South Carolina county inadvertently kills thousands of honey bees

Pesticides targeting Zika-carrying mosquitoes have also taken a toll on bees.
(Image credit: Chris Hondros/Getty Images)

Bees have turned out to be an unexpected casualty in the fight against Zika virus. After Dorchester County, South Carolina, dispensed a pesticide by plane Sunday targeting potential Zika-carrying mosquitoes, honey bees started dropping dead by the thousands. At one bee farm in Summerville, South Carolina, 46 hives containing a total of about 2.5 million bees died almost immediately after the area was sprayed.

Upon investigation, officials concluded that what some beekeepers are calling a "mass killing" was caused by the insecticide intended for mosquitoes. While the county has sprayed the insecticide, Naled, by truck before, Sunday was the first time the county has dispensed the insecticide by airplane, prompted by the four Zika cases in the county.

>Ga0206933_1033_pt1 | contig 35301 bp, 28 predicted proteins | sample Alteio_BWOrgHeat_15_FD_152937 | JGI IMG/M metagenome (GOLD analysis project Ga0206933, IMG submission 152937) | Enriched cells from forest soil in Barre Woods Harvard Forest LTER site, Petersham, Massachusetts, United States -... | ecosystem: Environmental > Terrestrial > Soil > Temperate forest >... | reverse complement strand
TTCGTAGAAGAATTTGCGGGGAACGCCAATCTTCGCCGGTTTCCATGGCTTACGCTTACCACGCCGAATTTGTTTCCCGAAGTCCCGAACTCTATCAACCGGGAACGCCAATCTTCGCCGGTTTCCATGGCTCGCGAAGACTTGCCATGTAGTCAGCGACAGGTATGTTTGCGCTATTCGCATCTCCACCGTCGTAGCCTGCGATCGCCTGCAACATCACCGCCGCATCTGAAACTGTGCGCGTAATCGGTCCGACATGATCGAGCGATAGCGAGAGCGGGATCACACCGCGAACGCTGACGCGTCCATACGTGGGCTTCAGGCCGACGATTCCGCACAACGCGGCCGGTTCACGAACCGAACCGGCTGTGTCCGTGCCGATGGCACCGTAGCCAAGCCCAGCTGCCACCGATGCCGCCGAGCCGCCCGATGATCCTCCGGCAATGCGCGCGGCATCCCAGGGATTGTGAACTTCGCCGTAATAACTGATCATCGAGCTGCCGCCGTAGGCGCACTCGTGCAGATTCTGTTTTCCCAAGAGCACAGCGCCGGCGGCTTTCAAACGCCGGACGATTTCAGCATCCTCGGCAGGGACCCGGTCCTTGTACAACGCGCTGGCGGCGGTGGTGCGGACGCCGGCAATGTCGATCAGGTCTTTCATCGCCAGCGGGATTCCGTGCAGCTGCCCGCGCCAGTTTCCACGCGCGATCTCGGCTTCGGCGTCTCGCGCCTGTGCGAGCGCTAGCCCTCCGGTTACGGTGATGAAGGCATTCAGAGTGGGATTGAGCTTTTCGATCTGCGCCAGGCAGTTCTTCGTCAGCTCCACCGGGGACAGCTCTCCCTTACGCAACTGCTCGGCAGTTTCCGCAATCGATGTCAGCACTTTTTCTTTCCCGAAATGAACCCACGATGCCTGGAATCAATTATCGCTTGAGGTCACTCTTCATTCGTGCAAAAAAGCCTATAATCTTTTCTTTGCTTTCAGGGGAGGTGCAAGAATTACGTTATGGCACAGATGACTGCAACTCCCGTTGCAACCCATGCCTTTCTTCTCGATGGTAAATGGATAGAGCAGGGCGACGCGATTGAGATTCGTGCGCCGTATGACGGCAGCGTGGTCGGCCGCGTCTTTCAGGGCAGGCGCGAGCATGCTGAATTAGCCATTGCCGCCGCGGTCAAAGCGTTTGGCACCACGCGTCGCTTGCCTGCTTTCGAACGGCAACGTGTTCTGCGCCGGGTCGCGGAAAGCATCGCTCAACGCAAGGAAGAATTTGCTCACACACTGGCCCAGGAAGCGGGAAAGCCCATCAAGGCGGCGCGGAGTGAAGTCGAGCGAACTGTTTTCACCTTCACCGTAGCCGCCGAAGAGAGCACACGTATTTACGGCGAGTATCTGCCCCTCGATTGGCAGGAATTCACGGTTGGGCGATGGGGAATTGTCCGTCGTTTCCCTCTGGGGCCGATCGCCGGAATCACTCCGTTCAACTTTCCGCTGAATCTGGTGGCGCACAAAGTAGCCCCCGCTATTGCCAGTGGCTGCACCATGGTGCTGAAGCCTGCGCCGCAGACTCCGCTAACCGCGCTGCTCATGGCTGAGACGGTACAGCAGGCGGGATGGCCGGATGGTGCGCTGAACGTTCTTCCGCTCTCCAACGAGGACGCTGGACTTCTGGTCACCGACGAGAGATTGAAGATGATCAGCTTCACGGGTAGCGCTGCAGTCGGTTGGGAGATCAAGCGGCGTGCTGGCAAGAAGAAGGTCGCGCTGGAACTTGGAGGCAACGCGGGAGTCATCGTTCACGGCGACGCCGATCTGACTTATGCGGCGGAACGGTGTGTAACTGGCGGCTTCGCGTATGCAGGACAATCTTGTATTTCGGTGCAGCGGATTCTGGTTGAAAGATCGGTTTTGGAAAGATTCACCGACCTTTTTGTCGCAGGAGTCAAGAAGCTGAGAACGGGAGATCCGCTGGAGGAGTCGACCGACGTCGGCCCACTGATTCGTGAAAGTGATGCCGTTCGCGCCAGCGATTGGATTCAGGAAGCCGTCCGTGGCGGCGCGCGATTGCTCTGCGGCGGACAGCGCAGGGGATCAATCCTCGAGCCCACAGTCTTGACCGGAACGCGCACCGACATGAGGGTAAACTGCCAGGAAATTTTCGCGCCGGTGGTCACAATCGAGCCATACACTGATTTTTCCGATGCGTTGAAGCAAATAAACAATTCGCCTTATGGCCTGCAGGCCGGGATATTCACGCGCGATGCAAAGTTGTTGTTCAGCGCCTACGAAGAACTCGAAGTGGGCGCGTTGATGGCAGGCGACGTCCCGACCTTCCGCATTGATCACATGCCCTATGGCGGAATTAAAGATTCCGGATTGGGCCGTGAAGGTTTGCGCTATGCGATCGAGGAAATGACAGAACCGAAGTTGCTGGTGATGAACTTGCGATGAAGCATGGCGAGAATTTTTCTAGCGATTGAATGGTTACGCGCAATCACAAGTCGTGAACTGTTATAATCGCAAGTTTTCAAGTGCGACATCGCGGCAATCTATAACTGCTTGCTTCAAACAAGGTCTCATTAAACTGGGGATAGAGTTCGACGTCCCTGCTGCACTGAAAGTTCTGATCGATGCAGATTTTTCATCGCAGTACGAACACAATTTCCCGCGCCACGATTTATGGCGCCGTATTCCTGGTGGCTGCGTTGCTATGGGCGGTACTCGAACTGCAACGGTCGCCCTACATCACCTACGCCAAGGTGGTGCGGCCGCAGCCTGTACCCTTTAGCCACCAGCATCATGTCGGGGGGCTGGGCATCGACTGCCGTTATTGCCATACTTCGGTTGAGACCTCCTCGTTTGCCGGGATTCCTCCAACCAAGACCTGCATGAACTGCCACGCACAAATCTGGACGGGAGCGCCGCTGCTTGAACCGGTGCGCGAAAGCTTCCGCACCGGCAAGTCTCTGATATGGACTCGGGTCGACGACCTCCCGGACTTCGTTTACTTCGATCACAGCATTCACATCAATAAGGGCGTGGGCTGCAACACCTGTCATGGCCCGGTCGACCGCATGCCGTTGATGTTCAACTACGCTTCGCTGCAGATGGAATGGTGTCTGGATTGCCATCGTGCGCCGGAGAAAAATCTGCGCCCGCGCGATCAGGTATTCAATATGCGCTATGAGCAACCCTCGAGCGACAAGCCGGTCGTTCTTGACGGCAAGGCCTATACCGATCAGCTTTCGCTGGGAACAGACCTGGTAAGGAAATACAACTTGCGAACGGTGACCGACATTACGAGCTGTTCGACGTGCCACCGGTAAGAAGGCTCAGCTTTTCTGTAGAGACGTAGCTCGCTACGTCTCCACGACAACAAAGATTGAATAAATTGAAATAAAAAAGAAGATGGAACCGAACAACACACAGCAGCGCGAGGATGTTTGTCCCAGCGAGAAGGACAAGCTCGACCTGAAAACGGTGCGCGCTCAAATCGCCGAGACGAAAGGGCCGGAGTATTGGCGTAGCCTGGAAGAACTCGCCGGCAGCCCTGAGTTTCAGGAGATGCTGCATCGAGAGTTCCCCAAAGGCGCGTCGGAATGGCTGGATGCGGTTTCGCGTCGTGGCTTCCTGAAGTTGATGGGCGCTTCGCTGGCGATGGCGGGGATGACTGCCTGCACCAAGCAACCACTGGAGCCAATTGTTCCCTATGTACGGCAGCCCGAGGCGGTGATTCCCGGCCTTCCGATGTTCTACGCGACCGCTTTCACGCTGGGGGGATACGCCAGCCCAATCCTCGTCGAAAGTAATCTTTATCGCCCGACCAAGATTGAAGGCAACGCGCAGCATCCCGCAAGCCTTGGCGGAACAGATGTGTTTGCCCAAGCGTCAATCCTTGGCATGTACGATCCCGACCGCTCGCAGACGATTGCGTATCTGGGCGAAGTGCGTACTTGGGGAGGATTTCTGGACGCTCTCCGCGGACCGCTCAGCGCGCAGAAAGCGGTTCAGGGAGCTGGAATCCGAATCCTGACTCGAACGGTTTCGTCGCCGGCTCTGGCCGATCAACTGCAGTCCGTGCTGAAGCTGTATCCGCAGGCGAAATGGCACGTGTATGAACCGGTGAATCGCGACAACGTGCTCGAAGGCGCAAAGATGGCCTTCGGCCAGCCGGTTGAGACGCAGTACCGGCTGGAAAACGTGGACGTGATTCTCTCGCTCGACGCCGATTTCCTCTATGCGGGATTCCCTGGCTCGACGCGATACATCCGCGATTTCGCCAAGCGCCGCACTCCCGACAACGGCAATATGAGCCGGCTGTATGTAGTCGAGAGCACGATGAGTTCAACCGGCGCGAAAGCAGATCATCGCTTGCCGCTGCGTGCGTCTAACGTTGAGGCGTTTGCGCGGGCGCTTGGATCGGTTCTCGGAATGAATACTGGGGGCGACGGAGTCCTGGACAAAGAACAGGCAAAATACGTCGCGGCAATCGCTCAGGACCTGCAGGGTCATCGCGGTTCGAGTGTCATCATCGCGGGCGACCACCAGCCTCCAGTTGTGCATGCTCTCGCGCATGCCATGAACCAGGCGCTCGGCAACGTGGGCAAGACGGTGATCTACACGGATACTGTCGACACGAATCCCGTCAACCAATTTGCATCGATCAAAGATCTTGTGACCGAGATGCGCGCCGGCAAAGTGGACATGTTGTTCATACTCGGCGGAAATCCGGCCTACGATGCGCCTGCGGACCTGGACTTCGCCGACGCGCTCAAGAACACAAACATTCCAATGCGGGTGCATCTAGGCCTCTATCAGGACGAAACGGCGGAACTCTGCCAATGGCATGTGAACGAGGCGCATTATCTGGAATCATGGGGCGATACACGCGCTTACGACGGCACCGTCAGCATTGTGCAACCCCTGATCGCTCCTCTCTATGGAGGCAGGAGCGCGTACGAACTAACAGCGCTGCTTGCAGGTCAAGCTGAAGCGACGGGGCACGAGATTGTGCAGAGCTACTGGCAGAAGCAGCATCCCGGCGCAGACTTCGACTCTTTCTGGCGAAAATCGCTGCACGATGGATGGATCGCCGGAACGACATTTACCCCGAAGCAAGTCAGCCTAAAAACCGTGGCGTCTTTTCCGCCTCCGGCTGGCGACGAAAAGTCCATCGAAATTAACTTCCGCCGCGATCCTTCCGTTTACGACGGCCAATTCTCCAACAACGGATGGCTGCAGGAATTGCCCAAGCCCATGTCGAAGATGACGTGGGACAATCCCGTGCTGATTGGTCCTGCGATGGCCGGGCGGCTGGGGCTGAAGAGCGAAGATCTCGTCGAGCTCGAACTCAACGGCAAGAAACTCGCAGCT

County officials insist they gave residents plenty of heads up, but beekeepers say they did not have adequate notice to shield their hives from the insecticide, which is "highly toxic to bees," The Washington Post reported. "They passed right over the trees three times," said beekeeper Juanita Stanley, describing an eerie silence in the farm's usual buzzing after the plane had gone by. She added: "My bee yard looks like it's been nuked."

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